Trimeresurus stejnegeri

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Trimeresurus stejnegeri
Trimeresurus stejnegeri.jpg
Scientific classification edit
Kingdom: Animalia
Phylum: Chordata
Class: Reptilia
Order: Squamata
Suborder: Serpentes
Family: Viperidae
Genus: Trimeresurus
T. stejnegeri
Binomial name
Trimeresurus stejnegeri
Schmidt, 1925
  • Trimeresurus stejnegeri
    Schmidt, 1925
  • Trimeresurus gramineus stejnegeri
    Stejneger, 1927
  • Trimeresurus gramineus formosensis
    Maki, 1931
  • Trimeresurus gramineus kodairai
    Maki, 1931
  • Trimeresurus stejnegeri stejnegeri
    Pope, 1935
  • Trimeresurus stejnegeri makii
    Klemmer, 1963
  • Trimeresurus stejnegeri formosensis
    Welch, 1988
  • Trimeresurus stejnegeri kodairai
    — Welch, 1988[2]
  • Trimeresurus stejnegeri
    Cox et al., 1998
  • Viridovipera stejnegeri
    Malhotra & Thorpe, 2004
  • Trimeresurus (Viridovipera) stejnegeri
    David et al., 2011

Trimeresurus stejnegeri is a species of venomous pit viper endemic to Asia. Two subspecies are currently recognized, including the nominate subspecies described here.[3]

Common names for this pit viper include Stejneger's pit viper, Chinese pit viper, Chinese green tree viper,[4] bamboo viper, Chinese bamboo pitviper, 69 bamboo viper, and Chinese tree viper.[5] For other common, non-scientific names, see § Common names below.


The specific name, stejnegeri, is in honor of Leonhard Stejneger, the Norwegian-born, American herpetologist who worked at the Smithsonian Institution for over 60 years.[6]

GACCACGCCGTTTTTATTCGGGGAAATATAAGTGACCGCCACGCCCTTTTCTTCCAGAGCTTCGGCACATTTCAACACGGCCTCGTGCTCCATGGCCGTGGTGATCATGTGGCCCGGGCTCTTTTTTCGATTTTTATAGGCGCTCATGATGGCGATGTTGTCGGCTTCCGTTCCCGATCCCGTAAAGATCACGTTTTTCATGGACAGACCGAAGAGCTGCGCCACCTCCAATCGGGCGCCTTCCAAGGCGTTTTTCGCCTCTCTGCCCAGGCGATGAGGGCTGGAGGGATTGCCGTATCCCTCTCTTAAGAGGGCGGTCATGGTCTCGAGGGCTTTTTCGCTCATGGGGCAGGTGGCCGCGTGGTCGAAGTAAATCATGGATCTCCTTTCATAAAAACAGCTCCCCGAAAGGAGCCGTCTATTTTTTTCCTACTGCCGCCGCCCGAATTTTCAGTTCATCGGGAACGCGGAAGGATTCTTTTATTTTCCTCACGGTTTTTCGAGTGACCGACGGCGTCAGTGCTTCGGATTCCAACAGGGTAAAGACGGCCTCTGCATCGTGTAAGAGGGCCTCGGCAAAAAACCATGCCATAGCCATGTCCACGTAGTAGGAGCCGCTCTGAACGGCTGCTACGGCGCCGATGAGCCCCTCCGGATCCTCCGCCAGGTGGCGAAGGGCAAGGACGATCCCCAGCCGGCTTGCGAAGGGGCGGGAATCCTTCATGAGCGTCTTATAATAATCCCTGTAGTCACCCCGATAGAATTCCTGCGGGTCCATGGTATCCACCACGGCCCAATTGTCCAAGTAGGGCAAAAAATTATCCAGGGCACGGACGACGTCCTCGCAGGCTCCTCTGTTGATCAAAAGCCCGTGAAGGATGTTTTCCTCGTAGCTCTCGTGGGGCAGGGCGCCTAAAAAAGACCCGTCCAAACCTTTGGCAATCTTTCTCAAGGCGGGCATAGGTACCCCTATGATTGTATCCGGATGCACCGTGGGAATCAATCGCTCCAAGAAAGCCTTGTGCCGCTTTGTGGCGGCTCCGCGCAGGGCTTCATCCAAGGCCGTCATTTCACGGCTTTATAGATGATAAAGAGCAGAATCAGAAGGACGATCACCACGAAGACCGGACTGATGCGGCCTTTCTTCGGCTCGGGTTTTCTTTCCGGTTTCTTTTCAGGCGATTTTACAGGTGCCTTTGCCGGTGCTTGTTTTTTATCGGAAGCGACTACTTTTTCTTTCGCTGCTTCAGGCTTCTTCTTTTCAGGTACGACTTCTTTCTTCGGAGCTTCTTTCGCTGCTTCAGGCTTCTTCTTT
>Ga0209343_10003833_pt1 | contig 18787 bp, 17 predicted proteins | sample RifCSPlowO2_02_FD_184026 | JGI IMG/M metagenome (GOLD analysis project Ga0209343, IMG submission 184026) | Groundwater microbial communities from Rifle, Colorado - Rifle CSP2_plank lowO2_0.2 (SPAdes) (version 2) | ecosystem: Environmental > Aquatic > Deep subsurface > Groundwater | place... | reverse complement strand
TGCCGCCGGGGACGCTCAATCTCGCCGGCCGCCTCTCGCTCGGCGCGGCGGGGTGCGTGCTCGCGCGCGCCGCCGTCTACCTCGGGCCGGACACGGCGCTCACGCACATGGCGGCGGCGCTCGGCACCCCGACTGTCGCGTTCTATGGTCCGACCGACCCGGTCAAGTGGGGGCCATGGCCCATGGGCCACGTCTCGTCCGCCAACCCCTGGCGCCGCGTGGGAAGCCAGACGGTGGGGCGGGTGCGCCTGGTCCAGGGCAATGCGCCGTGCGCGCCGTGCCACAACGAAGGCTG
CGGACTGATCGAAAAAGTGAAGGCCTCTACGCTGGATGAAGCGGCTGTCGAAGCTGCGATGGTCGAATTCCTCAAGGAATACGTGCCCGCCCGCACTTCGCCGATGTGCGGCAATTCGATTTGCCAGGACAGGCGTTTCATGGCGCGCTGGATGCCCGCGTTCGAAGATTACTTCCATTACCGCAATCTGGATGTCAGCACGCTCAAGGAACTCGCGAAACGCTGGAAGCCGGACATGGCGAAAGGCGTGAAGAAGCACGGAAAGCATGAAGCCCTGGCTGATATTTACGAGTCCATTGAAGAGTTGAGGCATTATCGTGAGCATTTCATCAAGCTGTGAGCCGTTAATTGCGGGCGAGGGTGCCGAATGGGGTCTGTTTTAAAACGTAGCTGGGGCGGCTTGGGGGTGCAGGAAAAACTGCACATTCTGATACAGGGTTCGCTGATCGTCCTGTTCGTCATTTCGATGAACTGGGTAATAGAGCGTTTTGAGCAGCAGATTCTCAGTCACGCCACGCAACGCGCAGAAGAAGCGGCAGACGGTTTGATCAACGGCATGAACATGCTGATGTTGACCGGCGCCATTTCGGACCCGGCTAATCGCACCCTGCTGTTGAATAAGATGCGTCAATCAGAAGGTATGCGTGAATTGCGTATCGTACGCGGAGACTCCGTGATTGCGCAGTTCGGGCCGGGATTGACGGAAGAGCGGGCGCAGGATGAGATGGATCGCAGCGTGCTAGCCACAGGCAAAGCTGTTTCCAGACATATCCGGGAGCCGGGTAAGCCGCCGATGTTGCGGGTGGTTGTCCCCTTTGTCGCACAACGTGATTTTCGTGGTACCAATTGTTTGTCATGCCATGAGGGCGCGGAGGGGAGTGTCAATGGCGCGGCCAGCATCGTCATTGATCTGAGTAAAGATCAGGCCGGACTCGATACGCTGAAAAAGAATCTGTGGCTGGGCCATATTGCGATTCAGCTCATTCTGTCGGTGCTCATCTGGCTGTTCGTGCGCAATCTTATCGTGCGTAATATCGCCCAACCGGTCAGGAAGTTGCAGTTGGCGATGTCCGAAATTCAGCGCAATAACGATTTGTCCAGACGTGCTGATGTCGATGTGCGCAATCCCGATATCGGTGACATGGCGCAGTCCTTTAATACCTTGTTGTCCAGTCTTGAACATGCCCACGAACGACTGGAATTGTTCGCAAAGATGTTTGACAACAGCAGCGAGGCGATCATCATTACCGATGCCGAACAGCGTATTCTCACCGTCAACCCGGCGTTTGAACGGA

Trimeresurus stejnegeri grows to a maximum total length of 75 centimetres (30 in), which includes a tail length of 14.5 centimetres (5.7 in). The males have hemipenes that are short and spinose beyond the bifurcation.[7]

The dorsal scales are arranged in 21 longitudinal rows at midbody. There are 9–11 upper labials, of which the first are separated from nasal scales by a distinct suture. The supraoculars are single, narrow, and sometimes divided by a transverse suture. There are 11–16 scales in a line between the supraoculars. The ventrals number 150–174, and the subcaudals are 54–77. All of the subcaudals are paired.[7]

The color pattern is bright to dark green above, pale green to whitish below, the two separated by a bright bicolored orange or brown (below) and white (above) (males) or bicolored or white only (females) ventrolateral stripe, which occupies the whole of the outermost scale row and a portion of the second row.[7]

Bamboo vipers are carnivores: they eat small rodents, birds, frogs, and lizards.[citation needed]

Yellow colored mutants have been reported.[8]

Common names[edit]

Common names for T. stejnegeri include bamboo viper, Chinese tree viper,[5] bamboo snake, Chinese green tree viper, Chinese bamboo viper, Stejneger's pit viper, Stejneger's palm viper, red tail snake,[4] Stejneger's bamboo pitviper,[9]

Geographic range[edit]

Trimeresurus stejnegeri is found in Northeast India) and Nepal through Myanmar and Laos to much of southern China (Yunnan, Sichuan, Gansu, Jiangxi, Jiangsu, Hunan, Hubei, Guizhou, Guangxi, Guangdong, Hainan, Fujian, Anhui, Zhejiang), Vietnam, and Taiwan.[1] The type locality was originally listed as "Shaowu, Fukien Province, China", and later emended to "N.W. Fukien Province" by Pope & Pope (1933) (Fukien being the former romanization of Fujian).[2]


The preferred natural habitat of T. stejnegeri is forest, at altitudes from sea level to 2,000 m (6,600 ft).[1]